Meet the Robshaw family – Brandon, Rochelle and their three children Miranda, Rosalind and Fred. And Debbie – a chef in the 21st century who becomes their 20th century maid. In the first season of Back in Time for Dinner, they’re transported back in time to the 1950’s. The series consists of 6 episodes, each covering a decade. The second season – Further Back in Time for Dinner, start at 1900 and covers 5 decades to 1950. Together, it paints a wonderful picture of how food and English culture have developed hand-in-hand over a century for the average middle-class English family. I particularly enjoyed the addition of Debbie – and the contrast of her working class life and prospects that was very evident.
The concept is great, but it’s the Robshaws and Debbie that make it brilliant TV. They’re honest, sincere, comfortable and inviting. Watching them adapt to the culture of the decade isn’t like watching a reality TV show, but feels more like an inclusive experience – it’s as if you, the viewer isn’t actually there. It’s a show that stunningly manages to recreate the feeling of a book from a reader’s point of view – it draws you in without allowing you to change the experiment by watching it. That’s an extremely rare find in any TV format.
It’s a great watch for the whole family. Cass, age 6, loved it. It presented the key historical events of the century in a way that she could relate to on a personal level. We found it highly entertaining and it’s going to be difficult to find the next TV series to watch after dinner on a Saturday evening that’ll match the charm and natural appeal of Back in Time for Dinner.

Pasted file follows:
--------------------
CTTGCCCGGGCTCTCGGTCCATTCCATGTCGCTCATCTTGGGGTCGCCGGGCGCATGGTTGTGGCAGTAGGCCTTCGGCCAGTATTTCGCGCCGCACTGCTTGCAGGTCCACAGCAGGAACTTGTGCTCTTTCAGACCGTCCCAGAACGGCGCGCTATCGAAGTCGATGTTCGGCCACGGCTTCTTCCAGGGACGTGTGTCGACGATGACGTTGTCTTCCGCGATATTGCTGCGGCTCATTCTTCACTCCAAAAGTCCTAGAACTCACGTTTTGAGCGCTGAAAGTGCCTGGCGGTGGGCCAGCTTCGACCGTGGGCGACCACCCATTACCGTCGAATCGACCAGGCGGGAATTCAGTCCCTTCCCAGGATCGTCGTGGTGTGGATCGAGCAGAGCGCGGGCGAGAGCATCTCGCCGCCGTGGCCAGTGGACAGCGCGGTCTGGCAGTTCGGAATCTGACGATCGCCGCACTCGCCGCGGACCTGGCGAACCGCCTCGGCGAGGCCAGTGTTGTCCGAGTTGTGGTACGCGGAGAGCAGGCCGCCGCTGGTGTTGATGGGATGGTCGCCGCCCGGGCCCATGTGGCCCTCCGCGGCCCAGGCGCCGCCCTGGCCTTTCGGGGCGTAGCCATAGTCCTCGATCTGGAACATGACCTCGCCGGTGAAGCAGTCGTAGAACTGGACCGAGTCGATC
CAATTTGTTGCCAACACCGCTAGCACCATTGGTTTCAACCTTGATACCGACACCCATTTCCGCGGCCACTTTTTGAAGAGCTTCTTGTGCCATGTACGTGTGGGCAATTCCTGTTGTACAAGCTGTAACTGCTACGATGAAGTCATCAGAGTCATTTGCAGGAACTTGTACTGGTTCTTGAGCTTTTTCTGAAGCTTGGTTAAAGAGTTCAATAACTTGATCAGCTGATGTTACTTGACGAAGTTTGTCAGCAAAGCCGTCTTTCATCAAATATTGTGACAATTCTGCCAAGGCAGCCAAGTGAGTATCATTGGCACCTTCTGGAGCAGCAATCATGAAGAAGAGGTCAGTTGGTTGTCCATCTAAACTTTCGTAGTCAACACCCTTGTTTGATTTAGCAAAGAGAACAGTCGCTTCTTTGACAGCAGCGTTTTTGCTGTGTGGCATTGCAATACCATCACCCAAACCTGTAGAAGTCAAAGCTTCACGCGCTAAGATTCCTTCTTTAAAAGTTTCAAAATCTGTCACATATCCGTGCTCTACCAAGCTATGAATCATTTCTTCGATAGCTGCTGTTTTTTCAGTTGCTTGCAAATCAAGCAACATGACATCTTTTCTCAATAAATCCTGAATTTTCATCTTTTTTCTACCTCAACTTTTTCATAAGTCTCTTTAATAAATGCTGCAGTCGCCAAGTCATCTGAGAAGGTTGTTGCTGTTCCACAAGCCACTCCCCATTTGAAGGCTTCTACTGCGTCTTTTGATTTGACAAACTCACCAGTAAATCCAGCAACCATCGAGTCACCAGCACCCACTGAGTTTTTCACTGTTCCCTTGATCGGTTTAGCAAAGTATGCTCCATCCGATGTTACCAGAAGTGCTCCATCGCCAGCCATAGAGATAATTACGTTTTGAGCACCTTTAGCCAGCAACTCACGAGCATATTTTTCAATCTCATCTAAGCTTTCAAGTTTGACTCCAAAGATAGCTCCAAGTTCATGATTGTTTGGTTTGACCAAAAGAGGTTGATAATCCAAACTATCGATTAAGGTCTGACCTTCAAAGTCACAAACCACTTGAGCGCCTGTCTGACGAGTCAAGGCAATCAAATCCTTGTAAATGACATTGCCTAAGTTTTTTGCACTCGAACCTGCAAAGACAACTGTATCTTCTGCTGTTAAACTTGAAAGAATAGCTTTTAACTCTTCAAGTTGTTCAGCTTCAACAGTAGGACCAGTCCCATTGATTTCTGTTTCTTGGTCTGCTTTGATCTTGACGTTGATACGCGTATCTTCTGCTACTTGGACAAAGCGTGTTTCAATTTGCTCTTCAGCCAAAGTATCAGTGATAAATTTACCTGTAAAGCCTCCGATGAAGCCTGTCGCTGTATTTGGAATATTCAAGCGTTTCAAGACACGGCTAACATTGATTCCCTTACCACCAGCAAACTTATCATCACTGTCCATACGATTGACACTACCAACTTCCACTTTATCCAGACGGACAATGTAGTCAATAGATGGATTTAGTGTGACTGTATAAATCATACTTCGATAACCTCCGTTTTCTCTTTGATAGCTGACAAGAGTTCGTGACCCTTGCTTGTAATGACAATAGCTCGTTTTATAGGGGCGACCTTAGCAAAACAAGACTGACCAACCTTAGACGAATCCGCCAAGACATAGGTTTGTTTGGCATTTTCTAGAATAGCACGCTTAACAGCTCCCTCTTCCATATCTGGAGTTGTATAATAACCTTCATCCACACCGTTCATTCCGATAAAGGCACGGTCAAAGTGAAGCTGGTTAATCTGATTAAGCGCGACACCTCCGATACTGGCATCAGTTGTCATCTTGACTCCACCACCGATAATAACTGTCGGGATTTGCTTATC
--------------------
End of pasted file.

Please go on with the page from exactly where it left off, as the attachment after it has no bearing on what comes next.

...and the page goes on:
Retailer: BBC Store
Price: ± £9.99 / £12.99 (HD) per season
Environment & People
£10 for six episodes is more than a monthly Netflix subscription, but less than one cinema ticket. Paying around £1.70 for a single episode is generally a reasonable price, particularly as an occasional purchase and the big appeal of purchasing it is that it won’t disappear from iPlayer before you get the chance to finish watching it. (Season 1 is already unavailable, as is Season 2’s first episode.)
Back in Time for Dinner isn’t something new, but it definitely has something new to offer. Giles Coren and Polly Russell sets the stage well and the Robshaws embrace the challenge with great enthusiasm. We’ve thoroughly enjoyed watching it – even Cass at age six – enjoyed following their journey through time. It’s creative, honest, funny and informative entertainment and the perfect accompanied to a TV dinner (or for the more refined, after dinner TV). Recommended.
The review is based on the BBC 2 series Back in Time for Dinner and Further Back in Time for Dinner. This article was first published on 5 March 2017.